For me, without Tom’s dirty jokes, Georgie’s conversation and Florent’s support as I repeatedly threw up I would not have made it to Gilman’s Point. And I’ve no hesitation in saying that the same goes for every single other member of the Westminster IDS team.
Sixteen of us reached Gilman’s Point, exhausted and nine more pushed themselves beyond endurance to stand atop of Kili at Uhuru Peak. Individually we achieved greatness but it’s the group spirit of support and encouragement that is the real testament to our climb.
Our adventure didn’t end once we had made our way back down the mountain. That was just stage one. Stage two was visiting a little slice of paradise, otherwise known as the island of Zanzibar. And reaching that island was an adventure in itself.
Close your eyes and imagine the worst possible cross-London bus ride you can think of. Now imagine an endless stretch of straight road, flanked on either side by red earth. Imagine having your journey left in the hands of four men who don’t speak English as a first language. Imagine scorching heat without a breath of wind and you’ll have an idea of our ride from the base of Kilimanjaro to the port-town of Dar es Salaam.
It was a 14-hour-long trip that began in the early hours of the morning and that tested our nerves and patience as we drove at a mere 50km an hour. Why you might ask – engine trouble, bad traffic?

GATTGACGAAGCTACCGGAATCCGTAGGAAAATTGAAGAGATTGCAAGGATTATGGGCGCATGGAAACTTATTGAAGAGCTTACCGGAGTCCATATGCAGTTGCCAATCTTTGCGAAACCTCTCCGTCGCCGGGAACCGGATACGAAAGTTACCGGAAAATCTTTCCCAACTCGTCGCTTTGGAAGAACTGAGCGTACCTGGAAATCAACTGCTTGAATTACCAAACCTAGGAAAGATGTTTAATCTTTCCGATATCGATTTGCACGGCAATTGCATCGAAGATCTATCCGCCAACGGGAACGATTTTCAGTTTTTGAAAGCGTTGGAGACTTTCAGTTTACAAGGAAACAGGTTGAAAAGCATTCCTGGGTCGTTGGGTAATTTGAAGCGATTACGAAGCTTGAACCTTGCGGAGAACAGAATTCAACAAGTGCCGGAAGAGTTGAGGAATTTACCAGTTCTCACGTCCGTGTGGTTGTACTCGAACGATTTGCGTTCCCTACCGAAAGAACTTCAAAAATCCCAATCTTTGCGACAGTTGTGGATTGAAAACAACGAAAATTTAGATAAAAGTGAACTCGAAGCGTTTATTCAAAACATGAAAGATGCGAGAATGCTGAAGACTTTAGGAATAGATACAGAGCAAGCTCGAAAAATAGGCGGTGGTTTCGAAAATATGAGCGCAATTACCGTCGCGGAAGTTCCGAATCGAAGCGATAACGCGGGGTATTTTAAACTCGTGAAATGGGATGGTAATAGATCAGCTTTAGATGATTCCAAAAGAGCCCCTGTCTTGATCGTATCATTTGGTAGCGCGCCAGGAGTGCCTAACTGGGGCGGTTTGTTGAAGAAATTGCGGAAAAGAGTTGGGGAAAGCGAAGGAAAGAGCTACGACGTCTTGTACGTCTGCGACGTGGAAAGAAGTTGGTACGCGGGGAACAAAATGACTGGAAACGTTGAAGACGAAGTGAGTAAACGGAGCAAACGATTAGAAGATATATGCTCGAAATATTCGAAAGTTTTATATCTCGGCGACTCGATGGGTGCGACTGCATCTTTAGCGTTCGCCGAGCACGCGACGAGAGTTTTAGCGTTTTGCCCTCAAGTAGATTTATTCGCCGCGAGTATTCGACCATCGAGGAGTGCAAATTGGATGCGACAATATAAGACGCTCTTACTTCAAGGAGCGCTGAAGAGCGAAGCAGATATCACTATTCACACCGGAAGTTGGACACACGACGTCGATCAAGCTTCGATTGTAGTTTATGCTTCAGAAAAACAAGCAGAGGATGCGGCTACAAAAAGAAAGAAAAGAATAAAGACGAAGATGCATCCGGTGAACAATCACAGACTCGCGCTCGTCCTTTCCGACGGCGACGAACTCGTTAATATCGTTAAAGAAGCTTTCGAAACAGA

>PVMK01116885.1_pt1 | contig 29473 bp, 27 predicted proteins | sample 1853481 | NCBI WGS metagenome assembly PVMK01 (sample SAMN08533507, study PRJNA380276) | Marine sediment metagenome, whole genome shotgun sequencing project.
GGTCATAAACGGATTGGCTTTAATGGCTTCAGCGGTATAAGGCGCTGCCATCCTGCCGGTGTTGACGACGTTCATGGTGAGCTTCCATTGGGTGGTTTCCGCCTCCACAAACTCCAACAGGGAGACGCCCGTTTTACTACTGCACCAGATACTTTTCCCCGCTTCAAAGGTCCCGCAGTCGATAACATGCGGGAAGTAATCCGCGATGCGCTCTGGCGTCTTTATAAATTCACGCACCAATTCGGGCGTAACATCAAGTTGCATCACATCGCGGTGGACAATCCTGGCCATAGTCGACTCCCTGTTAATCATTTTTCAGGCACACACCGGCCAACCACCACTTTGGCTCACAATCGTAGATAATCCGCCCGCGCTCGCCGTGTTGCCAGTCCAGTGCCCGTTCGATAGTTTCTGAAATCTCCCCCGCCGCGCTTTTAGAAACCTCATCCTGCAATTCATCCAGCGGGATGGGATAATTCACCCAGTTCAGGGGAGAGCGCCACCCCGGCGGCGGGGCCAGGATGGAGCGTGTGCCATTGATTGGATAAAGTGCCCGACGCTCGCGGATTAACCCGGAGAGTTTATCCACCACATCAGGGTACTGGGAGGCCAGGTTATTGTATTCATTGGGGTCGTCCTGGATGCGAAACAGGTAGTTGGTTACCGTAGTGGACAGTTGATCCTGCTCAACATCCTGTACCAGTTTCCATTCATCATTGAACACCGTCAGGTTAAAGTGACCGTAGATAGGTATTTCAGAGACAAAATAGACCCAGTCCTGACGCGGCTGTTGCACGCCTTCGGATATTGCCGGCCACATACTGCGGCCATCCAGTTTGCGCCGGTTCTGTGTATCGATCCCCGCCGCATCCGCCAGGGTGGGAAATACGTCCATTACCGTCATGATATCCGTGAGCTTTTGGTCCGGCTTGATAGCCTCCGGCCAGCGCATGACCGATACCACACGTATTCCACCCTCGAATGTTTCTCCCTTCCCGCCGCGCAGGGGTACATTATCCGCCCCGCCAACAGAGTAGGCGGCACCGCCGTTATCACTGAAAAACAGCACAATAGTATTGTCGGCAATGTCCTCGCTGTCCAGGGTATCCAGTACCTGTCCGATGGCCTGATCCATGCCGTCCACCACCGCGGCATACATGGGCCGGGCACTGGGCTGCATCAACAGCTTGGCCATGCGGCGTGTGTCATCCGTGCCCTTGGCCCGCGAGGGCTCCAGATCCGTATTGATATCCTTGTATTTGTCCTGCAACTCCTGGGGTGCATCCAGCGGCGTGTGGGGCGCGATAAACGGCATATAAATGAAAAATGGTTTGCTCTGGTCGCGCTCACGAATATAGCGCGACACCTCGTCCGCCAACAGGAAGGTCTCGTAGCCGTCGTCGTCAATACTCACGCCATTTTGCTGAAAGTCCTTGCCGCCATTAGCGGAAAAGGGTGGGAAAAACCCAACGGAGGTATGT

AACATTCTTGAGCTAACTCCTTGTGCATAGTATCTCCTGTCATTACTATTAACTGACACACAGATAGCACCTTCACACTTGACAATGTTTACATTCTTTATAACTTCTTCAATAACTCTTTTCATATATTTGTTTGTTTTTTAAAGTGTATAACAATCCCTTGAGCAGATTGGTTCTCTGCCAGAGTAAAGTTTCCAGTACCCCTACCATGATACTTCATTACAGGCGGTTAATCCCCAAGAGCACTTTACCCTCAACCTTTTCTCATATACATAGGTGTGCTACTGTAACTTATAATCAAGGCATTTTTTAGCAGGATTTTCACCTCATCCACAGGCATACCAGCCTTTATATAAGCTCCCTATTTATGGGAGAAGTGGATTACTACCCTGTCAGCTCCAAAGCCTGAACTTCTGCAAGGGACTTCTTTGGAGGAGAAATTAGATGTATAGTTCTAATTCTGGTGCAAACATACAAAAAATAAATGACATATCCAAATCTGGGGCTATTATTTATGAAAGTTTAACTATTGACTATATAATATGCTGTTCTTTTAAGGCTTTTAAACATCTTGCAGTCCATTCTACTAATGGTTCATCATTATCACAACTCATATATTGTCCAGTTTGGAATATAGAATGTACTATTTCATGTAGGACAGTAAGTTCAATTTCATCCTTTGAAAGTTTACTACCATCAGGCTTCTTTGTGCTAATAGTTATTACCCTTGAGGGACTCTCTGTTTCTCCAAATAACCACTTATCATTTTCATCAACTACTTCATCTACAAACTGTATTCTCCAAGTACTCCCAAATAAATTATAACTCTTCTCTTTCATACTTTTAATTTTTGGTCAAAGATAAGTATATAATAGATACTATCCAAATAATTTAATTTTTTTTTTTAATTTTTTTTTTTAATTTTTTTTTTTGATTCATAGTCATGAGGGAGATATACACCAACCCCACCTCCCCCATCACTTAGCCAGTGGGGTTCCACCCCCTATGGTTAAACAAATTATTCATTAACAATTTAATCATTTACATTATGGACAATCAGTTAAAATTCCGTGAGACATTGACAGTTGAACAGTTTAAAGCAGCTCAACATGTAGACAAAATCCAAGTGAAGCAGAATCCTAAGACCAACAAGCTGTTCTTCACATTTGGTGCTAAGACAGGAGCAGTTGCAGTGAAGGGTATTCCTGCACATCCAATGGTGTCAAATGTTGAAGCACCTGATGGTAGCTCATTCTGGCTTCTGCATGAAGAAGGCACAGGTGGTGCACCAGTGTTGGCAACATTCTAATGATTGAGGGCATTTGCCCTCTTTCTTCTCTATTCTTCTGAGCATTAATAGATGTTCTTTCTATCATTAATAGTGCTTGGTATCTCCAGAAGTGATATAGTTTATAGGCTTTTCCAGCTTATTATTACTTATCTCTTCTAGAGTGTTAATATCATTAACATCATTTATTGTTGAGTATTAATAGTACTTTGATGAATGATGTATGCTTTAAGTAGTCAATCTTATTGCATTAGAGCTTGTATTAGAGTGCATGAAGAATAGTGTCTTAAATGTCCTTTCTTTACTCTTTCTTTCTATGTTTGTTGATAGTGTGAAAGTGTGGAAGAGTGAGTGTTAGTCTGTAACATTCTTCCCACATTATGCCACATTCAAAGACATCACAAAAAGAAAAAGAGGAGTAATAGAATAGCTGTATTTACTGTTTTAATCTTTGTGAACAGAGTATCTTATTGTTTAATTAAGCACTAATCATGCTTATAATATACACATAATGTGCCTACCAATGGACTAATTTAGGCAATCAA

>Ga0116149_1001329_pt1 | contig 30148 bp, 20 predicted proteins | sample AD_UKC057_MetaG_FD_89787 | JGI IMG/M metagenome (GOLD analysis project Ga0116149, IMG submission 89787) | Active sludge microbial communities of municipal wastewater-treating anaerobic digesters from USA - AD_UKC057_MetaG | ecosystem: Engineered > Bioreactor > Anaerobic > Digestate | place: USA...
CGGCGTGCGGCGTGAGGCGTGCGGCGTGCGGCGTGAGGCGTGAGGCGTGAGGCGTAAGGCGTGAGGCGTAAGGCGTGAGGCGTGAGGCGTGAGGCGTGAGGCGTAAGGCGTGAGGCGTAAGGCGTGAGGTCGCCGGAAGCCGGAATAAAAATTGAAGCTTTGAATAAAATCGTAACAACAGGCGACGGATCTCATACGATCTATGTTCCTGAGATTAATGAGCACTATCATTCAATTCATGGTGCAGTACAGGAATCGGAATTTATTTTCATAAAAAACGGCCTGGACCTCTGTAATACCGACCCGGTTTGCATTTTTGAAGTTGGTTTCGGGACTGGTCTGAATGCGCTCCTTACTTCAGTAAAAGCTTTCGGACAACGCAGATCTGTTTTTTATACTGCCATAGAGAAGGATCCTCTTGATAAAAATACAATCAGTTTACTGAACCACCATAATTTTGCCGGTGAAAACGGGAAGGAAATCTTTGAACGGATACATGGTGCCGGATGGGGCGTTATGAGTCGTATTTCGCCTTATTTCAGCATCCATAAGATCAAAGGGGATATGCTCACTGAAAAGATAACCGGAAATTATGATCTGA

No, it was a power-struggle between our guide and driver that kept us on the road seven hours longer than necessary, causing us 22 “mazungas” (white people in Swahili) to miss our ferry to Zanzibar. Hollywood’s best writers couldn’t have scripted our ordeal any better.
Lucky for us, our eventful bus-ride resulted in one of the highlights of the entire trip (as unlikely as it sounds): chartering our own plane to Stone Town. Flying in a private aircraft, watching the lights of Dar es Salaam twinkling below like a reflection of the stars above, flying lower than the 5,685metres we had climbed, singing a terrible rendition of Queen’s Bohemian Rhapsody – it’s the closet we’ll ever get to feeling like rock stars.
After the gruelling climb up Kilimanjaro and the forever-memorable journey to Zanzibar the chance to relax on a tropical island in the middle of the Indian Ocean was most welcome.
From muscle-soothing massages, haggling in the local market, a completely chilled out day on one of the North beaches, day trips to see spice plantations and monkeys and evenings spent at Africa House drinking cocktails and watching the sunset, Zanzibar was every bit as idyllic as it sounds.
For those who’ve been to Africa, there is a saying: TIA – This Is Africa. For some honking horns, haggling and horrendously long bus journeys is what the continent is all about.
Sitting on a bus, making the long trip back to London, witnessing my final African sunset, seeing this amazing ball of light drop from the sky, I thought this is Africa. Climbing Kilimanjaro has undoubtedly been the most incredibly adventure of my life, full of surprise and wonderful friends.
All that is left to say is if you are given the chance of your own once-in-a-lifetime experience don’t hesitate. Go for it.